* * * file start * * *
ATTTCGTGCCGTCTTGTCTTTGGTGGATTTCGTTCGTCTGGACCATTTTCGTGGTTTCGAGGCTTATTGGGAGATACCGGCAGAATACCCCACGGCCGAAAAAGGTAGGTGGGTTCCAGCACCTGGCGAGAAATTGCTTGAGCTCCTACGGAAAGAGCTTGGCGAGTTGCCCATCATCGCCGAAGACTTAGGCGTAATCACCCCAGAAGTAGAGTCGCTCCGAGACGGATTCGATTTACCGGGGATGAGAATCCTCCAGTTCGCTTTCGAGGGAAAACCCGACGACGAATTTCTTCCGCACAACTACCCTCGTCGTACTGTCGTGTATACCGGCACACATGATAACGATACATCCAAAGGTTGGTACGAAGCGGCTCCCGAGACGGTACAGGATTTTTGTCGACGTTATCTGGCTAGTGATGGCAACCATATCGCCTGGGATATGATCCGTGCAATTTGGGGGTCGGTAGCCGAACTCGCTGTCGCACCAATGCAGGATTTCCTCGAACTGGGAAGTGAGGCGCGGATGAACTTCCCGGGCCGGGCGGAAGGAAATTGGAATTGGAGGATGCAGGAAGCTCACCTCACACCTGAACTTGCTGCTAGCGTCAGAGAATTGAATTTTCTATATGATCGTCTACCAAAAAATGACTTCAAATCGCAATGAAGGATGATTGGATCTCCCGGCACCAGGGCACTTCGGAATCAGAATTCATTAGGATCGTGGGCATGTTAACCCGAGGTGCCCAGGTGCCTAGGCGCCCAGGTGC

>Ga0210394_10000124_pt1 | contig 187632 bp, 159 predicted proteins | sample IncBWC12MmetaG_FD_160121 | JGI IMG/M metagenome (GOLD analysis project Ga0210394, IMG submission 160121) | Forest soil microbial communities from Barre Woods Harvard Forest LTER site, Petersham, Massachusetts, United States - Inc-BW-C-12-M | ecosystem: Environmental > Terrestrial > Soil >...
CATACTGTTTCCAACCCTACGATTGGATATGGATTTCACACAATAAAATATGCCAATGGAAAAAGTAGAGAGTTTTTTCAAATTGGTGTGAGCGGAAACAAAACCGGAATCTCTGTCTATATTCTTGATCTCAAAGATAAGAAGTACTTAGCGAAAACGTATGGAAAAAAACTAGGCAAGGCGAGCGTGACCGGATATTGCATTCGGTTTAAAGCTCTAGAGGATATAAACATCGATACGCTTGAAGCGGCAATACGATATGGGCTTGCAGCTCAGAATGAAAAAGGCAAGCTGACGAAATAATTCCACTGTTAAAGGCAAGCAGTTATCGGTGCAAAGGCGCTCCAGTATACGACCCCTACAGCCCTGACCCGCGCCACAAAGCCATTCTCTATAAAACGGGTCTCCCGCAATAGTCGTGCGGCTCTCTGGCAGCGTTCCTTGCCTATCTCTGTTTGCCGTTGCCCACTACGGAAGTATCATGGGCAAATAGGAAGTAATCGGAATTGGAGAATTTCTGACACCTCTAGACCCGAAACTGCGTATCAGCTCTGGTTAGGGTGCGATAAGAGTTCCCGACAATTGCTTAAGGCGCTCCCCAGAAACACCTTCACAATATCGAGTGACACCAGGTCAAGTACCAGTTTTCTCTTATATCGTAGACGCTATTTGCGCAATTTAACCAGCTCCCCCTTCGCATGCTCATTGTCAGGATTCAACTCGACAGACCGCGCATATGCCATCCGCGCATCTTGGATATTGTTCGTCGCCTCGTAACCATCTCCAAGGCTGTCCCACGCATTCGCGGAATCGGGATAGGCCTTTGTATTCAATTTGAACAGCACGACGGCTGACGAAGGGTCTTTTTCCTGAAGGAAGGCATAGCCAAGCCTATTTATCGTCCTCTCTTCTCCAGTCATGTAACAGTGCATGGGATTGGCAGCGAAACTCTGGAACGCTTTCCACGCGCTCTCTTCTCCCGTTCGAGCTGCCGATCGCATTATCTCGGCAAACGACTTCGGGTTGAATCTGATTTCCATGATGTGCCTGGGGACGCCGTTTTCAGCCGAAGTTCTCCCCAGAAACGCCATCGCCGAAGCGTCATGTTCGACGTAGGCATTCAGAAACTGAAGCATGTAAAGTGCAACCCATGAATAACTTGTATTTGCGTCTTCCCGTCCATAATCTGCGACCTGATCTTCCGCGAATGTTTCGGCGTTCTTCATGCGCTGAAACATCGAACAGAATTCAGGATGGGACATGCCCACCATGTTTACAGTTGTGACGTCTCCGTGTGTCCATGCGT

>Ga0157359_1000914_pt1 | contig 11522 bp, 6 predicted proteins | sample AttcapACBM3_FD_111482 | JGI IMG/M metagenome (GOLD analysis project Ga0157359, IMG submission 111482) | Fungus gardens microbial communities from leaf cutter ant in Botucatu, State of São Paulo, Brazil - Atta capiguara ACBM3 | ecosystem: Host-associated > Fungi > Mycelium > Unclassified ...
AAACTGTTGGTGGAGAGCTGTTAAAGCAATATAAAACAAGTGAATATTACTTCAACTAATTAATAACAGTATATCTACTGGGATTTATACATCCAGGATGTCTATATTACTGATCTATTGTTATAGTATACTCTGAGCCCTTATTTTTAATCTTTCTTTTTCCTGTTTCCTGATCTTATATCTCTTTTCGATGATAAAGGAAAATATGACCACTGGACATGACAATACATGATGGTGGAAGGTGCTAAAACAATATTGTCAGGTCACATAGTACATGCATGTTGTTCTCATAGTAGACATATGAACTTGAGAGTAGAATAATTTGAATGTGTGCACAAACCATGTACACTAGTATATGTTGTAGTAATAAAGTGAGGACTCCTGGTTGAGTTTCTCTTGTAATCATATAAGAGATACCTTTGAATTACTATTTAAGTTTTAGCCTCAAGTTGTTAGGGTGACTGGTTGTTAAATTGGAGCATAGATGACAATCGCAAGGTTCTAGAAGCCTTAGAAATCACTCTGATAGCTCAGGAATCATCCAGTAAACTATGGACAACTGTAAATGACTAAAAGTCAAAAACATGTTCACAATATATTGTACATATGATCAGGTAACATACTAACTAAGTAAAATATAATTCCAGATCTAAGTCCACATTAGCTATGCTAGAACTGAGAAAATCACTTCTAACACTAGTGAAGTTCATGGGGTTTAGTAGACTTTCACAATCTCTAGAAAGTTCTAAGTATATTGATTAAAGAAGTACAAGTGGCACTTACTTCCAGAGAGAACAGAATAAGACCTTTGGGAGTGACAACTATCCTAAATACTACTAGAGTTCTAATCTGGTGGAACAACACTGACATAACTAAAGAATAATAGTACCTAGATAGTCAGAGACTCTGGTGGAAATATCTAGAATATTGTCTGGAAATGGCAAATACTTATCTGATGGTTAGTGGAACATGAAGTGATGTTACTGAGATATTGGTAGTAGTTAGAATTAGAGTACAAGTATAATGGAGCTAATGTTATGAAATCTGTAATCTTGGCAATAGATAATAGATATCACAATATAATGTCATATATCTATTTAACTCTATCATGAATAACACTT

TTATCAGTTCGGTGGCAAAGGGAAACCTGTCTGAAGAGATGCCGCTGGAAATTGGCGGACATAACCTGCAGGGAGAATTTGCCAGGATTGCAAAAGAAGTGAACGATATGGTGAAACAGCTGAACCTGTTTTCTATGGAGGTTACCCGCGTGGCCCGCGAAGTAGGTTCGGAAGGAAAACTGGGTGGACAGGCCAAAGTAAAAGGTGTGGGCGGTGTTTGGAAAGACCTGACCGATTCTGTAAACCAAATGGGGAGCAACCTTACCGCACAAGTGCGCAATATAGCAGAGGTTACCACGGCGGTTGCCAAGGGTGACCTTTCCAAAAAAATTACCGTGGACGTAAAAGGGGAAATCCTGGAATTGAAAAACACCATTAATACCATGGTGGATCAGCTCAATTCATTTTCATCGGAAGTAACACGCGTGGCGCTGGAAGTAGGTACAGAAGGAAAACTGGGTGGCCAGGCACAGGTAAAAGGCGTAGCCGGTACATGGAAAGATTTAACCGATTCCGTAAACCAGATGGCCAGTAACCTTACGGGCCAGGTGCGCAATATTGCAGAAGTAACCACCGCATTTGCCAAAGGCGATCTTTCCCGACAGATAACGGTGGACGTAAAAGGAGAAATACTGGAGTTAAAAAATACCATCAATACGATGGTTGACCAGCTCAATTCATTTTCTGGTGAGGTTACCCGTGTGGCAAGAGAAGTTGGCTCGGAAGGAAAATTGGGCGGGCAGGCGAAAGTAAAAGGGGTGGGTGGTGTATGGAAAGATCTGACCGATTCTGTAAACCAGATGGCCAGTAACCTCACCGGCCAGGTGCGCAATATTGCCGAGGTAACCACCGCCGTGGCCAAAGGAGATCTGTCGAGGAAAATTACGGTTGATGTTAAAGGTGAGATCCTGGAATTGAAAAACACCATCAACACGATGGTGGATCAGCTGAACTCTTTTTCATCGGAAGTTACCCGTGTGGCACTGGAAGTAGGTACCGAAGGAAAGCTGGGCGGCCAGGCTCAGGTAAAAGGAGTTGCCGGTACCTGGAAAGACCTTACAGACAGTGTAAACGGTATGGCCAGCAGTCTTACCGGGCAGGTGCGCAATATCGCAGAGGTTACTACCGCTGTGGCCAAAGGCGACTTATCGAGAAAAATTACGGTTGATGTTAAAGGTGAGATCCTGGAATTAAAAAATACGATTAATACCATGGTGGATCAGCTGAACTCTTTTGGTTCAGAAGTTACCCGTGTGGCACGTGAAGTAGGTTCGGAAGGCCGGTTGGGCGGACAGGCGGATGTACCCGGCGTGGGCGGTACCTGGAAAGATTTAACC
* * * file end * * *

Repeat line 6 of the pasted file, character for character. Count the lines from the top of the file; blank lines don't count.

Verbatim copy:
TTATCAGTTCGGTGGCAAAGGGAAACCTGTCTGAAGAGATGCCGCTGGAAATTGGCGGACATAACCTGCAGGGAGAATTTGCCAGGATTGCAAAAGAAGTGAACGATATGGTGAAACAGCTGAACCTGTTTTCTATGGAGGTTACCCGCGTGGCCCGCGAAGTAGGTTCGGAAGGAAAACTGGGTGGACAGGCCAAAGTAAAAGGTGTGGGCGGTGTTTGGAAAGACCTGACCGATTCTGTAAACCAAATGGGGAGCAACCTTACCGCACAAGTGCGCAATATAGCAGAGGTTACCACGGCGGTTGCCAAGGGTGACCTTTCCAAAAAAATTACCGTGGACGTAAAAGGGGAAATCCTGGAATTGAAAAACACCATTAATACCATGGTGGATCAGCTCAATTCATTTTCATCGGAAGTAACACGCGTGGCGCTGGAAGTAGGTACAGAAGGAAAACTGGGTGGCCAGGCACAGGTAAAAGGCGTAGCCGGTACATGGAAAGATTTAACCGATTCCGTAAACCAGATGGCCAGTAACCTTACGGGCCAGGTGCGCAATATTGCAGAAGTAACCACCGCATTTGCCAAAGGCGATCTTTCCCGACAGATAACGGTGGACGTAAAAGGAGAAATACTGGAGTTAAAAAATACCATCAATACGATGGTTGACCAGCTCAATTCATTTTCTGGTGAGGTTACCCGTGTGGCAAGAGAAGTTGGCTCGGAAGGAAAATTGGGCGGGCAGGCGAAAGTAAAAGGGGTGGGTGGTGTATGGAAAGATCTGACCGATTCTGTAAACCAGATGGCCAGTAACCTCACCGGCCAGGTGCGCAATATTGCCGAGGTAACCACCGCCGTGGCCAAAGGAGATCTGTCGAGGAAAATTACGGTTGATGTTAAAGGTGAGATCCTGGAATTGAAAAACACCATCAACACGATGGTGGATCAGCTGAACTCTTTTTCATCGGAAGTTACCCGTGTGGCACTGGAAGTAGGTACCGAAGGAAAGCTGGGCGGCCAGGCTCAGGTAAAAGGAGTTGCCGGTACCTGGAAAGACCTTACAGACAGTGTAAACGGTATGGCCAGCAGTCTTACCGGGCAGGTGCGCAATATCGCAGAGGTTACTACCGCTGTGGCCAAAGGCGACTTATCGAGAAAAATTACGGTTGATGTTAAAGGTGAGATCCTGGAATTAAAAAATACGATTAATACCATGGTGGATCAGCTGAACTCTTTTGGTTCAGAAGTTACCCGTGTGGCACGTGAAGTAGGTTCGGAAGGCCGGTTGGGCGGACAGGCGGATGTACCCGGCGTGGGCGGTACCTGGAAAGATTTAACC